Customers expect that if emissions decrease, fuel consumption is going to go up, says Darnell. “SCR is not only easy to install for yards and naval architects; it is the solution that meets NOx rule requirements and delivers higher uptime, while saving operators money on fuel; the largest TCO attribute.

“What’s not so widely acknowledged is that SCR delivers the lowest total cost of ownership in the marine sector. One of the main reasons why is because the relationship between engine-out NOx and fuel consumption is inversely proportional; this means SCR maximizes engine efficiency. The amount of diesel fuel required to run a Tier 4 Final engine from Caterpillar with an SCR  can be up to 9% lower than that required for a Tier 2 or Tier 3.” 

Caterpillar’s SCR system injects a solution of Diesel Exhaust Fluid (DEF) into the exhaust system where it is decomposed into NH3, which selectively reduces NOx over a catalyst. The saving in diesel fuel more than offsets the cost, Darnell says. “In general, SCR service periods have been designed to align with the engine overhaul intervals.”

Across its full product line-up for wider Tier 4 Final compliance, Caterpillar has delivered different combinations of emissions-reduction technologies based on various requirements, from mining trucks and wheel-loaders to oil high pressure pumping engines and stationary generator sets. According to Darnell: “The decision to select an SCR-based solution to meet EPA Tier 4 / IMO III marine requirements came after careful evaluation of the technical options available, and a comparison of each of these options against critical customer requirements within the marine industry.”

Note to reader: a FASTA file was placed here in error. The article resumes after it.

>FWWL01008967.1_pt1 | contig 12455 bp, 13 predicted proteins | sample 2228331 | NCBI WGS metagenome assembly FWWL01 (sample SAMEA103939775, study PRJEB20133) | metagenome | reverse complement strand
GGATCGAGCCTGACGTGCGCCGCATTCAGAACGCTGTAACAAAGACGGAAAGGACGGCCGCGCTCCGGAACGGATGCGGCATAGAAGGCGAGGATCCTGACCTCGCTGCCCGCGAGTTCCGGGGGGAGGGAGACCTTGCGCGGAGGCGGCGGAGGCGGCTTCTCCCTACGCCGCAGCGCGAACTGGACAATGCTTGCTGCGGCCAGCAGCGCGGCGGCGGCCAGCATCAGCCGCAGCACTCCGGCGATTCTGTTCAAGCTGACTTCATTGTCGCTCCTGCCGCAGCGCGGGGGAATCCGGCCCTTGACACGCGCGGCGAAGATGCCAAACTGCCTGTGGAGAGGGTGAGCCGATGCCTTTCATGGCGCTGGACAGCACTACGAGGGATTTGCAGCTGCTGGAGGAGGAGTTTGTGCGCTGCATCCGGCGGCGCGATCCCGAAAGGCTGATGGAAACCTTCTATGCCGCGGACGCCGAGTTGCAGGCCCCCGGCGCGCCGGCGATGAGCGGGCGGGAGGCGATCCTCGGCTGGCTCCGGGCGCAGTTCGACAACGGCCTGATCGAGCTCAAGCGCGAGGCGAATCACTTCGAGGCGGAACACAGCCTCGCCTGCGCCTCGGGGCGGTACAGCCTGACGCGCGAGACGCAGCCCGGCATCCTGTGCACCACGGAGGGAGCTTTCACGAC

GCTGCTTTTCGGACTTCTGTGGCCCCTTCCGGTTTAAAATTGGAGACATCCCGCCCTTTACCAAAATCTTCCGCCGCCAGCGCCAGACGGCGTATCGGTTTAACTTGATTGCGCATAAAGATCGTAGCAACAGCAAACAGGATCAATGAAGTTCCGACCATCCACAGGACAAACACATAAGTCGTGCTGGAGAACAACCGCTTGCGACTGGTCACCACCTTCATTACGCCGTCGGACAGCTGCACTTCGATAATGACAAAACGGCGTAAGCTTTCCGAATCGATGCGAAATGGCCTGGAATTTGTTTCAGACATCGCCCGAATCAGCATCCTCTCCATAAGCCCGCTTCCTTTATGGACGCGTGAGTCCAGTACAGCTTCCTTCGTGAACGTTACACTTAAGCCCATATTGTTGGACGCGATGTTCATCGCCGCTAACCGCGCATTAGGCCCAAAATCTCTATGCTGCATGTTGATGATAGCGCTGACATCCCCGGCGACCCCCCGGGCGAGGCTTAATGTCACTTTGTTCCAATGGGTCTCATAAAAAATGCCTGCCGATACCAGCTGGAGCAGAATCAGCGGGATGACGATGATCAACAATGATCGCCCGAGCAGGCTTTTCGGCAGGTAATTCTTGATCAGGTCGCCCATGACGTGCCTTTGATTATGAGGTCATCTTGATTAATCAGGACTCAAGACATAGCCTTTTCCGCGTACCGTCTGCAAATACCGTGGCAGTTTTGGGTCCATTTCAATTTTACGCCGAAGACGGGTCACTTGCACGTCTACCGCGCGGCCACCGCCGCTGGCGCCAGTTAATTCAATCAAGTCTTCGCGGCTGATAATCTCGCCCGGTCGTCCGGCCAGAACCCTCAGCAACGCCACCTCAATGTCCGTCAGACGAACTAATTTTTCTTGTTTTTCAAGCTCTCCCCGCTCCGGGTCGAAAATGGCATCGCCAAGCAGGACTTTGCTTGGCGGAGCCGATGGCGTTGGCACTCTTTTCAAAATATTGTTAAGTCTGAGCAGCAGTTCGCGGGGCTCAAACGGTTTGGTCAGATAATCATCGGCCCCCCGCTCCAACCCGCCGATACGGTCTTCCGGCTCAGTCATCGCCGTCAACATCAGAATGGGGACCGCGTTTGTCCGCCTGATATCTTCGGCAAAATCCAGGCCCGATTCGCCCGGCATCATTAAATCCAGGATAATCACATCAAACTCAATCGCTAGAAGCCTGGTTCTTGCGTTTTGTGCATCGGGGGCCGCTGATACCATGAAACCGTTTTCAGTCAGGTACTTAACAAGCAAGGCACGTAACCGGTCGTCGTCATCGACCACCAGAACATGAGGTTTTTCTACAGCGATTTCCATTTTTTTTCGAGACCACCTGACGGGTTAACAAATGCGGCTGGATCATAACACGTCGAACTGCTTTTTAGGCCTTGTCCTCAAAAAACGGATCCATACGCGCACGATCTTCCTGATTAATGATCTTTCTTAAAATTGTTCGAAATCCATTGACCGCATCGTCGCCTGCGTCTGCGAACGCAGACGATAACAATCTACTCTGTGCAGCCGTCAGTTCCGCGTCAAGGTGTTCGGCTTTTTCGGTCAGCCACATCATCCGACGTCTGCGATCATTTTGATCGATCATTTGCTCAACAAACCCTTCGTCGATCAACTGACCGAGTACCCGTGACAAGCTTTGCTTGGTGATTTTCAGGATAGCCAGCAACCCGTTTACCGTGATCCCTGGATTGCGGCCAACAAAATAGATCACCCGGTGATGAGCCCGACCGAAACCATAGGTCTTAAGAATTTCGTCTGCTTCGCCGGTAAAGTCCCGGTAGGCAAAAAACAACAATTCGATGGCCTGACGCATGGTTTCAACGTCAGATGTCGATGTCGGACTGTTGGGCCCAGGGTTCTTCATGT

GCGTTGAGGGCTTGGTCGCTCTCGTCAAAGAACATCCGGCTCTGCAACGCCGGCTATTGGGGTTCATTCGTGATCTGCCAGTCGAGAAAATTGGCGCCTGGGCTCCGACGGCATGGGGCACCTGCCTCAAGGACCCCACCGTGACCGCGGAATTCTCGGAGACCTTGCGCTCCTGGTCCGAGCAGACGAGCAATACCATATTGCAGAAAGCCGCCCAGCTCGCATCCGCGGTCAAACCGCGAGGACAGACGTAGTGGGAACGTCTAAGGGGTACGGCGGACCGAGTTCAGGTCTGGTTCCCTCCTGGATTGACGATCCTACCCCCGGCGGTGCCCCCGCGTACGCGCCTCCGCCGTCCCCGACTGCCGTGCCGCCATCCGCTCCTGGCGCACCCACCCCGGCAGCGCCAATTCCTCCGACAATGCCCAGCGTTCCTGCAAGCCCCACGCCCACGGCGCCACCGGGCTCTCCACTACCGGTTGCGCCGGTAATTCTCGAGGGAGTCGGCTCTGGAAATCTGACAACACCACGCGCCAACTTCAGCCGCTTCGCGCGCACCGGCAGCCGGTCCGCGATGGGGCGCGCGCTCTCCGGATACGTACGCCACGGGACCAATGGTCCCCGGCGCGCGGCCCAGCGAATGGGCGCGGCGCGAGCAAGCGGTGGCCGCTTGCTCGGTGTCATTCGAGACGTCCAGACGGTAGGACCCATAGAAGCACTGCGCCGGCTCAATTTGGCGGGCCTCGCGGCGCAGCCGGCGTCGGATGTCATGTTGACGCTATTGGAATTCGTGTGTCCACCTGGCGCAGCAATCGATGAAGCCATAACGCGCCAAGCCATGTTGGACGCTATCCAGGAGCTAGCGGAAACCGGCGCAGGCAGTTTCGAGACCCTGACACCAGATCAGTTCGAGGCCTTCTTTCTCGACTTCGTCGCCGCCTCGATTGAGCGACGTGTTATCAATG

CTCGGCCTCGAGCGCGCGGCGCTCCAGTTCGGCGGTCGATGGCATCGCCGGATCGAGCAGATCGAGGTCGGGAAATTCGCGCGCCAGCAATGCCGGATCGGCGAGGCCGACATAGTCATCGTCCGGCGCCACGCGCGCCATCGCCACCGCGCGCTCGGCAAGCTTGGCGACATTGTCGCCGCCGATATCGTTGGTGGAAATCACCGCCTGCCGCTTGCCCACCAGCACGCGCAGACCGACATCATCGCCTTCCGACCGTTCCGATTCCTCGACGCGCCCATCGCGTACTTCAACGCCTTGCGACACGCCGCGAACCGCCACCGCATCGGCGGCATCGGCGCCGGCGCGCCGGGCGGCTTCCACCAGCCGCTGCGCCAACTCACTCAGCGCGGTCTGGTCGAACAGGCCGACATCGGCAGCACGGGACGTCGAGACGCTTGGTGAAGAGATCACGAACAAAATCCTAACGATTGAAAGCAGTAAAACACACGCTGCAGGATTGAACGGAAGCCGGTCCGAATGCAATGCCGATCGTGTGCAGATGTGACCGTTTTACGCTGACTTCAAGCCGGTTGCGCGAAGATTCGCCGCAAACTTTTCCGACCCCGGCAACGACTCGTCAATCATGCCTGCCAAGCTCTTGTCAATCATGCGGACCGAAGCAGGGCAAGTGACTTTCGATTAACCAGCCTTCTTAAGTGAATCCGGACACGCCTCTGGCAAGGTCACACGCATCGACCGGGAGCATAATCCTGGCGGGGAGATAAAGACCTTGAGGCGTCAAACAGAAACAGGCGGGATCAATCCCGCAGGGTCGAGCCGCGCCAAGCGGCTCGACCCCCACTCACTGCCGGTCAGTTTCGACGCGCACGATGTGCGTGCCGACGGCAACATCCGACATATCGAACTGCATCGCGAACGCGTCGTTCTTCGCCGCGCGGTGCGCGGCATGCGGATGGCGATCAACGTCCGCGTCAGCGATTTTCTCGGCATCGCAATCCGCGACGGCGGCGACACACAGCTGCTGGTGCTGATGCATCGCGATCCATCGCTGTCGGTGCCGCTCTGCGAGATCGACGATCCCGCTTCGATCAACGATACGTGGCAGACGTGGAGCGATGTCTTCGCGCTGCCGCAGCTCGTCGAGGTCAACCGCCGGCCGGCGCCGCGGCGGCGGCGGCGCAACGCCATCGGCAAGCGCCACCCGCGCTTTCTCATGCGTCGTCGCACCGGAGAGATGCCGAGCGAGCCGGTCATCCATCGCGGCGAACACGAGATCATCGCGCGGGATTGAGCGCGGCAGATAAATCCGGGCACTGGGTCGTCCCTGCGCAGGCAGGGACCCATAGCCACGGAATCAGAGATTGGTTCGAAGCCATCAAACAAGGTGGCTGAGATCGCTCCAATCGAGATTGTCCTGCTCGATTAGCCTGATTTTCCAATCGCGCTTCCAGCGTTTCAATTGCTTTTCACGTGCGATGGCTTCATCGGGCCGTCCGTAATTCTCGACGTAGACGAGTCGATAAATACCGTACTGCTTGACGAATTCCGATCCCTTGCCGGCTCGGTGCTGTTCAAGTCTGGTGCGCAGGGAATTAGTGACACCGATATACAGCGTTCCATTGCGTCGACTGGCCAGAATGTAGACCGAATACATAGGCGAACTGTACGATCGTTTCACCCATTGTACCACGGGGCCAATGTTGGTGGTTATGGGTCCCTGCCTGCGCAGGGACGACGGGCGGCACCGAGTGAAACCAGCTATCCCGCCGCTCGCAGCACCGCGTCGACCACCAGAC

Simplicity and reliability mean that SCR has already earned a place in the marine industry, a sector well-known for its reluctance to commit to unproven technologies.  Around 1,250 SCR systems have been installed on marine vessels in the past decade, with over 500 applications in 2013 alone. Installations have been made on-board ferries, tankers, container ships, icebreakers, cargo ships, workboats, cruise ships, and naval vessels.

By comparison, EGR is unproven in the real world of marine operations. Darnell suggests that, while the approach may promise compliance, it depends on “complex interactions of mechanical, electrical, and fluid processes working together in perfect unison.”

EGR recirculates a portion of the exhaust gas to the engine cylinders, reducing the oxygen content intake. This lowers combustion temperatures and generates less NOx, but is also less efficient from a combustion point of view. The shortcoming is being addressed by marine EGR proponents through using common rail direct fuel injection systems operating at higher pressures. However, Darnell suggests that the consequent increases in preventative maintenance and service activities, such as the need to exchange fuel filters more frequently, can become maintenance issues.”